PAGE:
For residents of the U.S. and Canada, Autodesk is offering a brand new license option for the independent artist who is on a budget. The new 90-day fixed term license lets freelance artists have access to Autodesk Maya or 3ds Max for the low price of $199. Perfect for developers that have a short term project and aren’t in a position to shell out for the full price program.
Check out these links, to get more information about the obtaining either program. Try it out soon because it looks like the program is set to end March 31, 2013.
Here are a couple testimonials from artists already taking advantage of the program.
Chris Bonura grew up in the suburbs of New Jersey where he lived, breathed and ate muscle cars and monsters. Upon high school graduation he moved to California in pursuit of working in films. In 2006 he attained a Bachelor of Fine Arts from the Academy of Art University, where he studied illustration and 3D modeling. Since that short time ago he now focuses on vehicle and hard surface design in the film industry. He has worked on such films as Thor, The Avengers, Battle Ship and Star Trek Into Darkness.
I use Maya almost everyday at work. A handful of times throughout the year I would love to have Maya at home but can’t justify buying the whole package to only use a few times. The trial license is invaluable to have at your disposal. To artists with similar situations this is a great solution!
Mike was raised in upstate New York where he spent countless hours playing Origin System’s Ultima series and experimenting with Logo and BASIC programming languages on an Apple clone. He originally studied Computer Science but when he realized his passion lay in creating art, he drove cross-country in search of a creative job that leveraged his technical abilities.
For 8 years, Mike worked as a Technical, FX and Cinematic artist in the Games industry before segueing into feature film and fulfilling a childhood dream: working at George Lucas’ Skywalker Ranch on the final Star Wars film, Episode III – Revenge of the Sith. He has since contributed to over 20 feature films as a Technical Director, Compositor and Matte Painter on films including: Hellboy, Harry Potter and the Goblet of Fire, Pirates of the Caribbean: At World’s End, Iron Man, Thor, The Avengers, Looper and most recently, Robert Zemeckis’ Flight.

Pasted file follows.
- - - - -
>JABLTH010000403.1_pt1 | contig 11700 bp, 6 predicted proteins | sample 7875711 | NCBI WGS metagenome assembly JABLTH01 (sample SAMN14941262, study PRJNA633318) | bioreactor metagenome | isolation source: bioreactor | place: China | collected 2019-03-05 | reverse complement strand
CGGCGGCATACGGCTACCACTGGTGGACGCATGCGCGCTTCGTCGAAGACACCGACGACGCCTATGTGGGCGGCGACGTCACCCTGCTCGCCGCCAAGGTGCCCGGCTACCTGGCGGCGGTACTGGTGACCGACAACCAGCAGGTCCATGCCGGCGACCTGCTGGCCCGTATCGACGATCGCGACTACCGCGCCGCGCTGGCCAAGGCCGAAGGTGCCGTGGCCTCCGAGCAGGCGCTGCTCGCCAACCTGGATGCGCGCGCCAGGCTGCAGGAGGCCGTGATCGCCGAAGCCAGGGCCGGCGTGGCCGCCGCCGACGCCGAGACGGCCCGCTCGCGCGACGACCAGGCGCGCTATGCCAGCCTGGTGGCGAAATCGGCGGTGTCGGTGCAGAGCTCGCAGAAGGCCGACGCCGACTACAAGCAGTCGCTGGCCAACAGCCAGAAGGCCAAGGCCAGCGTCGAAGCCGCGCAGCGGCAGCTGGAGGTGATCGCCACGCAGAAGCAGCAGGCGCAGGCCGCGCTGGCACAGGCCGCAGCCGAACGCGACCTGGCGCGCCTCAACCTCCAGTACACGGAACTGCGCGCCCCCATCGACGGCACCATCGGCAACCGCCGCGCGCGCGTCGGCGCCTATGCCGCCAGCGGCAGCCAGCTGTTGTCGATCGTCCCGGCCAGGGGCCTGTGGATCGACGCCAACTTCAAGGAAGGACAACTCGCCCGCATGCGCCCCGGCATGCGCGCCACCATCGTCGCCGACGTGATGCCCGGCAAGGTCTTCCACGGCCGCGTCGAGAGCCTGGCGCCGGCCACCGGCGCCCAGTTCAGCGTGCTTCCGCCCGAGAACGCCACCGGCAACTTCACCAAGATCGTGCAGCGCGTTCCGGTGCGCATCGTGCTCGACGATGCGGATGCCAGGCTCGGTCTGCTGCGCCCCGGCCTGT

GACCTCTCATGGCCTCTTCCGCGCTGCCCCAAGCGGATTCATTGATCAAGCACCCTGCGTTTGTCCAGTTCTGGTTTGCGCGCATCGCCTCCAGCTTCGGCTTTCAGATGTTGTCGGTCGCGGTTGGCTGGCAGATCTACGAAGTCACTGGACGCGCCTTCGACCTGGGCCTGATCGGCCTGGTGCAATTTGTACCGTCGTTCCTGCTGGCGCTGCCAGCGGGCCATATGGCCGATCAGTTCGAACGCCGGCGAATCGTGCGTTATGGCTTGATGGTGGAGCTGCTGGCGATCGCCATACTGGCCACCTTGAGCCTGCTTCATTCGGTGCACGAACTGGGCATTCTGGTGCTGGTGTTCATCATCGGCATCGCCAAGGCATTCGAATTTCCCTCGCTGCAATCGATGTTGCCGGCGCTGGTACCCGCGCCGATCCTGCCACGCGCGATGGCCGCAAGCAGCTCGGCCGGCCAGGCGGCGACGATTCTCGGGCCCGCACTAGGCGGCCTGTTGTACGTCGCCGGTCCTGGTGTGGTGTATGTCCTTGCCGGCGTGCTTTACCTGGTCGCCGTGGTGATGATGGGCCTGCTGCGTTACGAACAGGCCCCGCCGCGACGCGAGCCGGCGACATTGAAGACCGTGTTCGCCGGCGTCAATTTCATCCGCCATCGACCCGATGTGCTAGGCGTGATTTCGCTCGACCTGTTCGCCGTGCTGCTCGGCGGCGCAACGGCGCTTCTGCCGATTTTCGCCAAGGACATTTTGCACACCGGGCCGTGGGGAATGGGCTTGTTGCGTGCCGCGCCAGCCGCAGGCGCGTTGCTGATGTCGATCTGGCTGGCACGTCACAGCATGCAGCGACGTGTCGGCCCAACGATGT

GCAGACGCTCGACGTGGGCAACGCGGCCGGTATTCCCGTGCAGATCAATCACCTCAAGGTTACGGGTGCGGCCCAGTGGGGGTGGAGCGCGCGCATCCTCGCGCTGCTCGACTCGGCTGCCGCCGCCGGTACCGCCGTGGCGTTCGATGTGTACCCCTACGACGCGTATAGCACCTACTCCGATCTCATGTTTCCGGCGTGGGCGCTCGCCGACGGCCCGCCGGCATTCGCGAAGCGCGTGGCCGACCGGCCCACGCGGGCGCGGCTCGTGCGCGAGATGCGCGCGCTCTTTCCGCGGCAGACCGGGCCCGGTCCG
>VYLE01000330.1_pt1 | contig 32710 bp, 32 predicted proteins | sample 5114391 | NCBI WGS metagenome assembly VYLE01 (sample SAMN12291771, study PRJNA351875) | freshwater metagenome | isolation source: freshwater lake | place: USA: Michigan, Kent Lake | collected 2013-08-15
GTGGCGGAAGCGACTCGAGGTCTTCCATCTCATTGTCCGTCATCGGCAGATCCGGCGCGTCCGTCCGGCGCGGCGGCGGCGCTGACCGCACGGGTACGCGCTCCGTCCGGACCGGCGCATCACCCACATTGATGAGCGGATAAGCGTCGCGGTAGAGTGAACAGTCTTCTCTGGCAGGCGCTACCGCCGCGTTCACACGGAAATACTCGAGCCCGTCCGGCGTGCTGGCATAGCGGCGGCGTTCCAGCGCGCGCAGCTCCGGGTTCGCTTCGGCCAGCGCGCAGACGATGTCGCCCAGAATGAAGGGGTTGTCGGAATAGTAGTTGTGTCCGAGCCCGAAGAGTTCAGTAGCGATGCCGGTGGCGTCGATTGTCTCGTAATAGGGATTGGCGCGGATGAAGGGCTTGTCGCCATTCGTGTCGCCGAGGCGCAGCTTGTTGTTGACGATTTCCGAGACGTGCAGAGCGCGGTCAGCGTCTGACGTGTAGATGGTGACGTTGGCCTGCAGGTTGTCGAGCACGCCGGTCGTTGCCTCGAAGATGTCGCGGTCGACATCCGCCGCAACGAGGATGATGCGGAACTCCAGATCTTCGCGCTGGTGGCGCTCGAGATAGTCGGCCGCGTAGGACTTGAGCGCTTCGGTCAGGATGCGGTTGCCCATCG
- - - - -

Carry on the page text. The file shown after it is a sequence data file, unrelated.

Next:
Mike continues to work as a freelance artist in the Bay Area as a compositor and matte painter, while also providing his motion graphics design and animation skills to such clients as Netflix, Salesforce.com and Snapfish.
My Maya experience and why a monthly licensing scheme this summer would’ve been awesome:
I am a professional digital artist with over 10 years experience in the film industry and an additional 8 years in the game industry, where I began my career. I count myself fortunate to have been able to find consistent longer-term employment over the past 17 years in the Bay Area, where I have chosen to raise my family. This summer, VFX work in the bay dried up for me, so I began soliciting for freelance work in games, broadcast, business-to-business and web.
One particular job required me to quickly conceptualize a few 3D environments for a client. I wanted to use Maya, but could not justify buying a full license, so I started looking at learning an alternate software package. But because the turnaround on the the project was so quick, learning a new package was out of the question. The client was local, so I opted to work on-site at their studio with their Maya license.
If I had been able to license Maya for the 2 months I was going to be using it, I would have gained over 2 hours per day of work time, saved money in commuting costs, and would have been able to work in a more controlled environment.
As a professional artist who offers a wide variety of services, I have to have access to a quality 3D package for my toolbox. Having a reasonably priced monthly licensing model for Maya is invaluable to me in this new economy.